Ph.D. in Conflict Analysis and Resolution

The Ph.D. program in Conflict Analysis and Resolution trains students in the skills and techniques of practice, interdisciplinary research, policy and program development, historical critique, cultural analysis, and theoretical foundations of the field. The mission of the doctoral program is to advance the study and practice of conflict analysis and resolution by mentoring and developing practitioners trained in theory, practice, research, teaching, and informed leadership in the field. Students pursue an in-depth study in the field of conflict resolution while drawing from a variety of theoretical perspectives and the knowledge of an experienced, interdisciplinary faculty.

The 76-credit hour degree program is designed to prepare graduate students for careers as advanced practitioners, college and university educators, researchers, theoreticians, consultants, program evaluators, and organization administrators. The Ph.D. program is offered in both residential and distance learning formats. These flexible formats allow mid-career working adults and those unable to attend the on-campus program, to study conflict resolution in a creative, rigorous, and structured fashion. The distance learning Ph.D. program is one of the few offered nationally in the fields of peacemaking and conflict resolution. Students enrolled in the distance learning program participate in Residential Institutes on the main campus twice per year, as well as online Web-based courses.

The Ph.D. program focuses on improving skills for reflective practice, understanding, and mastering qualitative and quantitative research knowledge and analysis, developing professional leadership skills, and producing publications of quality and substance.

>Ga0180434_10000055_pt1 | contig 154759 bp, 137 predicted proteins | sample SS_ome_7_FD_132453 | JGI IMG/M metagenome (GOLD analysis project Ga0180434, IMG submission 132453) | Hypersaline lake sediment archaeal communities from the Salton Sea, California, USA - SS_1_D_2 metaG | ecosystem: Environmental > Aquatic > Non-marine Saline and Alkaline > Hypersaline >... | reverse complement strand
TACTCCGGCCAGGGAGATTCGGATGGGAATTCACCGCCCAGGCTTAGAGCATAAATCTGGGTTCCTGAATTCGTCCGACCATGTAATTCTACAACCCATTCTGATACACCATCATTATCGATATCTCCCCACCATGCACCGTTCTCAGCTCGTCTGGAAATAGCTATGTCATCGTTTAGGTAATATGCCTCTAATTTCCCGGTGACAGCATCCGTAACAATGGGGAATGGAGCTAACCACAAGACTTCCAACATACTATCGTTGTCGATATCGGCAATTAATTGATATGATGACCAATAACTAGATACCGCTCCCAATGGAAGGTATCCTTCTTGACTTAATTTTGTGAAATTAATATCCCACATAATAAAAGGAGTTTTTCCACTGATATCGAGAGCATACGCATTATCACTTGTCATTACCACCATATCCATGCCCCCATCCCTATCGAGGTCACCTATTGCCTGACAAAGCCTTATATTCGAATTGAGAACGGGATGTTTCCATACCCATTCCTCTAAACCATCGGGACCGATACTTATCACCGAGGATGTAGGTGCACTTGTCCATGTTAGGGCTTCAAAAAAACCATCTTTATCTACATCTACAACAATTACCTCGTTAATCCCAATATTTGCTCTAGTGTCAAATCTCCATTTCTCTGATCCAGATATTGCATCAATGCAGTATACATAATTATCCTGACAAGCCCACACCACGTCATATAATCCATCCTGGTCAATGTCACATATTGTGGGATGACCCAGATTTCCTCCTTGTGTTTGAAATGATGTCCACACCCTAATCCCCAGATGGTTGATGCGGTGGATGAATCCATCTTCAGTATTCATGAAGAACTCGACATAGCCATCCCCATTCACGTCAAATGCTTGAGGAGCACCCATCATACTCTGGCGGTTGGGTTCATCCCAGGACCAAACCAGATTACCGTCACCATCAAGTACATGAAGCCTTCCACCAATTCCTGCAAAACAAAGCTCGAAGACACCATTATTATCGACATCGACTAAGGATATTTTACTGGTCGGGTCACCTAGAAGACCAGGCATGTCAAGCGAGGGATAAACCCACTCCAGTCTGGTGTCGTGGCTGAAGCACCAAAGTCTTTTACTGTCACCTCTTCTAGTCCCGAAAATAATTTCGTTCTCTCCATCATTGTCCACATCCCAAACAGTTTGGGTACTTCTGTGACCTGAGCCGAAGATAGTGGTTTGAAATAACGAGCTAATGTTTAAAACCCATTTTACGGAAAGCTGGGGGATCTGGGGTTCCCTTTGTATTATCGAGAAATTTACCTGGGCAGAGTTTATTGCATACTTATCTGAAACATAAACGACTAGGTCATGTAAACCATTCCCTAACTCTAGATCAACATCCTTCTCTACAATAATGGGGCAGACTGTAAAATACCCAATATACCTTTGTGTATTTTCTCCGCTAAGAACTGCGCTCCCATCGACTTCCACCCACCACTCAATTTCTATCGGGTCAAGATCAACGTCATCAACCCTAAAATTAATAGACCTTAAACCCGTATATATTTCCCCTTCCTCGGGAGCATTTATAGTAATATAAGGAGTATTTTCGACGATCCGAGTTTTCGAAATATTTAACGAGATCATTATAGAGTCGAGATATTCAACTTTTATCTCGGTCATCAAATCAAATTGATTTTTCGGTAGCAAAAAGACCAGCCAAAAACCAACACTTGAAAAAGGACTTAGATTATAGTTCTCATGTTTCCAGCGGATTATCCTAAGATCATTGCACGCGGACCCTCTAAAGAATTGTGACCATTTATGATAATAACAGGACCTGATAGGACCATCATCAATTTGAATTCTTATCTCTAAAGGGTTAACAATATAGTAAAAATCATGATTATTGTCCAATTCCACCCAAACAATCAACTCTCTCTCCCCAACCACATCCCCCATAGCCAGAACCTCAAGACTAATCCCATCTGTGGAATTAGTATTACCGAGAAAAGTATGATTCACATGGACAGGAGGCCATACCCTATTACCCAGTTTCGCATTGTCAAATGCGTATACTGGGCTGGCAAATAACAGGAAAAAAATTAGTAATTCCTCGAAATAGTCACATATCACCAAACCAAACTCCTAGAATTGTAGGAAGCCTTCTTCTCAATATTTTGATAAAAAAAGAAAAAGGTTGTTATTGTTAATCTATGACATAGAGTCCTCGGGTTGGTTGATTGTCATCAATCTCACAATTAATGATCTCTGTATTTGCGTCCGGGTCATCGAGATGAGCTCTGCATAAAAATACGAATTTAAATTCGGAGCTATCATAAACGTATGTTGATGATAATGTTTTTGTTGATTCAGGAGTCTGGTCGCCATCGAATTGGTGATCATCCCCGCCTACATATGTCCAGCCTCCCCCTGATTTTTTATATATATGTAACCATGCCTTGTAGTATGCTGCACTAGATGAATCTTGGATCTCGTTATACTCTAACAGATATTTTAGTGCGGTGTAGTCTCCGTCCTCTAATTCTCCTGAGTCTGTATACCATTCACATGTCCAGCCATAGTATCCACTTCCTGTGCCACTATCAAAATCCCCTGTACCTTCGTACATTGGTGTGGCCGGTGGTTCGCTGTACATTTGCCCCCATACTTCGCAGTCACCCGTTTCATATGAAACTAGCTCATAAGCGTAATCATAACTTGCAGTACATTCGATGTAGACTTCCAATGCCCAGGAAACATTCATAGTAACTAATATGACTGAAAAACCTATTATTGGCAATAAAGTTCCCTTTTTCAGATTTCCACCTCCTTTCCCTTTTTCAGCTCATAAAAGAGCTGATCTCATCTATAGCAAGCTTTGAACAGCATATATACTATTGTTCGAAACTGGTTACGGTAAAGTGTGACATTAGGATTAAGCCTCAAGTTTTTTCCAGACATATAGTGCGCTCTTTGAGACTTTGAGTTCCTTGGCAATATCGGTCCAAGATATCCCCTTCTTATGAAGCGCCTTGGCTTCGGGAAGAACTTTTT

In addition to core courses, students may pursue concentrations in the following areas:

  • Community-based conflict
  • Conflict in Organizations
  • Global Conflict
  • Interpersonal Conflict

 

 

Program Curriculum | Total Credits: 76

 Core Courses - (54 Credits) 

Course Number

Course Name

Credit Hours

CARD 5000 Foundations and Development of Conflict Resolution and Peace Studies 3
CARD 5040 Communication Dynamics in Dispute Resolution: The Human Factor 3
PRACTICE: select 3 (9 credits) of the following:
CARD 5100 Mediation Theory and Practice 3
CARD 5140 Negotiation Theory and Practice 3
CARD 6140 Facilitation Theory and Practice 3
CARD 7020 Systems Design: History and Contemporary Practice 3
CARD 7500 Teaching and Training 3
THEORY: select 3 (9 credits) of the following:
CARD 6120 Culture and Conflict: Cross-Cultural Prerspectives 3
CARD 7040 Theories of Conflict and Conflict Resolution I 3
CARD 7050 Theories of Conflict and Conflict Resolution II 3
CARD 7250 Public Policy 3
RESEARCH METHODS: select all 4 courses (12 credits)
CARD 7090 Quantitative Research I: Methods and Tools 3
CARD 7100 Quantitative Research II: Analysis and Statistics 3
CARD 7110 Qualitative Research Methods I 3
CARD 7120 Qualitative Research Methods II 3
PRACTICUM: select 2 (6 credits) of the following:
CARD 6130 Practicum I: Supervised Field Experience 3
CARD 6624 Advanced Practicum 3
CARD 6625 Global Practicum 3
CARD 7510 Teaching and Training Practicum 3

(1 Credit) 

Course Number

Course Name

Credit Hours

CARD 7001 Doctoral Seminar 1

(12 Credits or more) 

Course Number

Course Name

Credit Hours

CARD 7901 Dissertation Preparation 3
CARD 7900 Dissertation 3
CARD 7900 Dissertation 3
CARD 7900 Dissertation 3
Students are required to complete a minimum of 12 credit hours.

(21 Credits)

Students are required to complete 21 credit hours. For a complete list of elective courses, please see the HCAS catalog.

Below is a sample of a degree plan. Degree plans will be modified based on a student's pace of study.

Sample Degree Plan

YEAR FALL (AUGUST) WINTER (JANUARY) SUMMER (MAY)